Crave Chocolate? Make It Dark for Mood and Memory
New research shows there might be health benefits to eating certain types of dark chocolate.
April 24, 2018, Loma Linda, CA—Consuming dark chocolate that has a high concentration of cacao—minimally 70% cacao, 30% organic cane sugar—has been shown to support cognitive, endocrine and cardiovascular health, according to two new studies.
These studies show us that the higher the concentration of cacao, the more positive the impact on cognition, memory, mood, immunity and other beneficial effects.”
The flavonoids found in cacao are extremely potent antioxidants and anti-inflammatory agents, with known mechanisms beneficial for brain and cardiovascular health. The following results will be presented in live poster sessions during the Experimental Biology 2018 meeting:
Dark Chocolate (70% Cacao) Affects Human Gene Expression: Cacao Regulates Cellular Immune Response, Neural Signaling, and Sensory Perception
This pilot feasibility experimental trial examined the impact of 70 percent cacao chocolate consumption on human immune and dendritic cell gene expression, with focus on pro- and anti-inflammatory cytokines. Study findings show cacao consumption up-regulates multiple intracellular signaling pathways involved in T-cell activation, cellular immune response and genes involved in neural signaling and sensory perception — the latter potentially associated with the phenomena of brain hyperplasticity.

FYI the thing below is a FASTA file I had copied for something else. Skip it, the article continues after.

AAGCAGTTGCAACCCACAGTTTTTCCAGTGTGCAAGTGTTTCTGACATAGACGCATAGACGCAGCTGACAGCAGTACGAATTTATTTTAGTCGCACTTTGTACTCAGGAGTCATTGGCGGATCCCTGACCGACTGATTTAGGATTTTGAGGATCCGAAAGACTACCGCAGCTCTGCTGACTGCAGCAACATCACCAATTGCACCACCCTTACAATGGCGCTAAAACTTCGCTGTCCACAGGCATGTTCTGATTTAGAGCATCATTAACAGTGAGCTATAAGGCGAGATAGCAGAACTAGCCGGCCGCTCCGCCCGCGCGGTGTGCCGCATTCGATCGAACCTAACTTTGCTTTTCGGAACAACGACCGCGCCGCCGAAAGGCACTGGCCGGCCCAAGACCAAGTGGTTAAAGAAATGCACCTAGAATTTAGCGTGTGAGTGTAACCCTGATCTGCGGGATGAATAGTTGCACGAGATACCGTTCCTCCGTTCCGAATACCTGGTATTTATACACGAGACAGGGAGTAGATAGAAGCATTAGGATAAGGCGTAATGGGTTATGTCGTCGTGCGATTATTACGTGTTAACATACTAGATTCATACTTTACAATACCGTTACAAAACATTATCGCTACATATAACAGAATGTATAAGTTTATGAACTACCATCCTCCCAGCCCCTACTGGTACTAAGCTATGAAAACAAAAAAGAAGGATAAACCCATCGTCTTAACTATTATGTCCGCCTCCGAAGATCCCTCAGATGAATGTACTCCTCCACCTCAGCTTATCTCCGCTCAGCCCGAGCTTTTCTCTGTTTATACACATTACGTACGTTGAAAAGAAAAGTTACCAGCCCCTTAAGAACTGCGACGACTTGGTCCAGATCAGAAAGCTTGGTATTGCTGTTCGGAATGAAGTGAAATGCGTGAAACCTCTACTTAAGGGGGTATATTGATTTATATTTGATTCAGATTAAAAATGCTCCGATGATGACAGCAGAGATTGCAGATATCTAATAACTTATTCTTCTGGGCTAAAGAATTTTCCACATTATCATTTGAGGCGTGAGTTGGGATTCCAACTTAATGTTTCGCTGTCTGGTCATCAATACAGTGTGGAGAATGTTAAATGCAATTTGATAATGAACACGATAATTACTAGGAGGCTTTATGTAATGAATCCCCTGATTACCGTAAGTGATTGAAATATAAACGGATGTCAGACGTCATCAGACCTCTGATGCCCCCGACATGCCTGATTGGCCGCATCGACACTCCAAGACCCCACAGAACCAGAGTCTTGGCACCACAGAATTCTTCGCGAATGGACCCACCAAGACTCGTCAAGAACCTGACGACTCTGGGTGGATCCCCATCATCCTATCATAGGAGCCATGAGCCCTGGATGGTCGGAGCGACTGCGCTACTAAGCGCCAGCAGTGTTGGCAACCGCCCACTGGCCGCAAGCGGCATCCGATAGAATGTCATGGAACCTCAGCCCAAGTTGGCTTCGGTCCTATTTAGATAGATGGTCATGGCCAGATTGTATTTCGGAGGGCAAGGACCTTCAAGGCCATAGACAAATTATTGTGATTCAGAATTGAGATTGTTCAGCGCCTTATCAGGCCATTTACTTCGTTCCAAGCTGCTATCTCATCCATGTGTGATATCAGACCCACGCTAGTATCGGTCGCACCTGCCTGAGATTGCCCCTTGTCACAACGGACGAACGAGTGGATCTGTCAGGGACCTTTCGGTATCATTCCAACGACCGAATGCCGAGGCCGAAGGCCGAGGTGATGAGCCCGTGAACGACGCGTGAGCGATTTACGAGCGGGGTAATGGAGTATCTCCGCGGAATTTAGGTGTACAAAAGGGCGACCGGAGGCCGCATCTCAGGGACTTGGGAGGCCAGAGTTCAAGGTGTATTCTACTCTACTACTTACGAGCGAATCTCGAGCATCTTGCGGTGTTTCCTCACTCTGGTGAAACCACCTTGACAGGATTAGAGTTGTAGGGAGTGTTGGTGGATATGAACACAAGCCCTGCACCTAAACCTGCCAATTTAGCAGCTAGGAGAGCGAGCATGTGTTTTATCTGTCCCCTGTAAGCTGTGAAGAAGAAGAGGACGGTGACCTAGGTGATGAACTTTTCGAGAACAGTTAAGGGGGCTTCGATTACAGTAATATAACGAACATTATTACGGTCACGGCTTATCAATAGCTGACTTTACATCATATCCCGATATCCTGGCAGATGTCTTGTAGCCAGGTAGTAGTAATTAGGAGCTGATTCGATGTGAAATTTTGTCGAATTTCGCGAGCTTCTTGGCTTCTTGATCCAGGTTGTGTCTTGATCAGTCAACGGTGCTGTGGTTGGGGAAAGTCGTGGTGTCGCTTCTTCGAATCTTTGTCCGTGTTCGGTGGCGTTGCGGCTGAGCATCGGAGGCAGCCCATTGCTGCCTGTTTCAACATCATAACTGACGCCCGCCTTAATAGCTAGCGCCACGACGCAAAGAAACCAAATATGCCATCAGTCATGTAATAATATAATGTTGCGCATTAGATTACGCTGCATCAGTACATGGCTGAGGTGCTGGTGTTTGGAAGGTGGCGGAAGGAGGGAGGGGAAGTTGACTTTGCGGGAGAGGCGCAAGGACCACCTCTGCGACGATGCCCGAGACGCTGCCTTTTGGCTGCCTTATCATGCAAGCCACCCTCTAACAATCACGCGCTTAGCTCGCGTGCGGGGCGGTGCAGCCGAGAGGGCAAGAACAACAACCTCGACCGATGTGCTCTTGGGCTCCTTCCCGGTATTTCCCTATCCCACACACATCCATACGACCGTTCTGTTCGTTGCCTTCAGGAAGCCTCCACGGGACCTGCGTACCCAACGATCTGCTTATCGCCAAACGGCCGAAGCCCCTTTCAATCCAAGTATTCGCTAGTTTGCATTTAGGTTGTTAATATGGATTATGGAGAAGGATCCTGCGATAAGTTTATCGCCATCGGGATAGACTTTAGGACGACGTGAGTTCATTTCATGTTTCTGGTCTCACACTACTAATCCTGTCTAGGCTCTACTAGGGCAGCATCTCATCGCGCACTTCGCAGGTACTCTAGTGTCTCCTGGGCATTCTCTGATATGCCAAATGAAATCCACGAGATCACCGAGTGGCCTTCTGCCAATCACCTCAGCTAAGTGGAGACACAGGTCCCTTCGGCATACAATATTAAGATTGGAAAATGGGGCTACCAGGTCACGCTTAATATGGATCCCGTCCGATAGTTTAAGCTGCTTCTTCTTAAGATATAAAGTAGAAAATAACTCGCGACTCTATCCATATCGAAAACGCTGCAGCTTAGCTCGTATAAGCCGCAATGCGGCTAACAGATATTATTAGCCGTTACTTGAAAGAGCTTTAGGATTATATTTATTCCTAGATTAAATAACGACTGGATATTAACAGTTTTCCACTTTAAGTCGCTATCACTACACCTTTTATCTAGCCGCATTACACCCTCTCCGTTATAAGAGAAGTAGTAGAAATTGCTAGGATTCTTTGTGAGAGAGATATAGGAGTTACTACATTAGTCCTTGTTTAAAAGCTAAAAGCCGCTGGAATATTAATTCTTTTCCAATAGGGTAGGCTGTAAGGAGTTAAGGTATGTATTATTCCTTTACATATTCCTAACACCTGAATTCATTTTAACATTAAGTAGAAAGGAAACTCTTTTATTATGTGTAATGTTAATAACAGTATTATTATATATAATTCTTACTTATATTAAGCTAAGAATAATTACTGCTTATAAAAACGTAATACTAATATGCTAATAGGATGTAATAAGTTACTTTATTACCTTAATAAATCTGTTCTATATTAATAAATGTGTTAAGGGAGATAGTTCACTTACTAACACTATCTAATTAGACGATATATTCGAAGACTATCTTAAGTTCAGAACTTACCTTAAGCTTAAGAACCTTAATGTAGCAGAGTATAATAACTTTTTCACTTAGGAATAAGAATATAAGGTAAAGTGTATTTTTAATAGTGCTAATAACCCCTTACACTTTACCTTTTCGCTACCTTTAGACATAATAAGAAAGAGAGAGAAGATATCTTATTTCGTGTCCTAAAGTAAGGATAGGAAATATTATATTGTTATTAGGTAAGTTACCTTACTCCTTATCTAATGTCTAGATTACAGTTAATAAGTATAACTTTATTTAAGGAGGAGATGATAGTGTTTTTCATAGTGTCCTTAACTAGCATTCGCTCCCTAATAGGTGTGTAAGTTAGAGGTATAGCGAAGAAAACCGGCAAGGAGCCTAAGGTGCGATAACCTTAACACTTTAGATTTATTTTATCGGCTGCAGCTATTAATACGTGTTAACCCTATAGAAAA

Dark Chocolate (70% Organic Cacao) Increases Acute and Chronic EEG Power Spectral Density (μv2) Response of Gamma Frequency (25-40Hz) for Brain Health: Enhancement of Neuroplasticity, Neural Synchrony, Cognitive Processing, Learning, Memory, Recall, and Mindfulness Meditation
This study assessed the electroencephalography (EEG) response to consuming 48 g of dark chocolate (70% cacao) after an acute period of time (30 mins) and after a chronic period of time (120 mins), on modulating brain frequencies 0-40Hz, specifically beneficial gamma frequency (25-40Hz). Findings show that this superfood of 70 percent cacao enhances neuroplasticity for behavioral and brain health benefits.
Berk said the studies require further investigation, specifically to determine the significance of these effects for immune cells and the brain in larger study populations. Further research is in progress to elaborate on the mechanisms that may be involved in the cause-and-effect brain-behavior relationship with cacao at this high concentration.
Source: Materials provided by Loma Linda University Adventist Health Sciences Center. Note: Content may be edited for style and length. Link: https://www.sciencedaily.com/releases/2018/04/180424133628.htm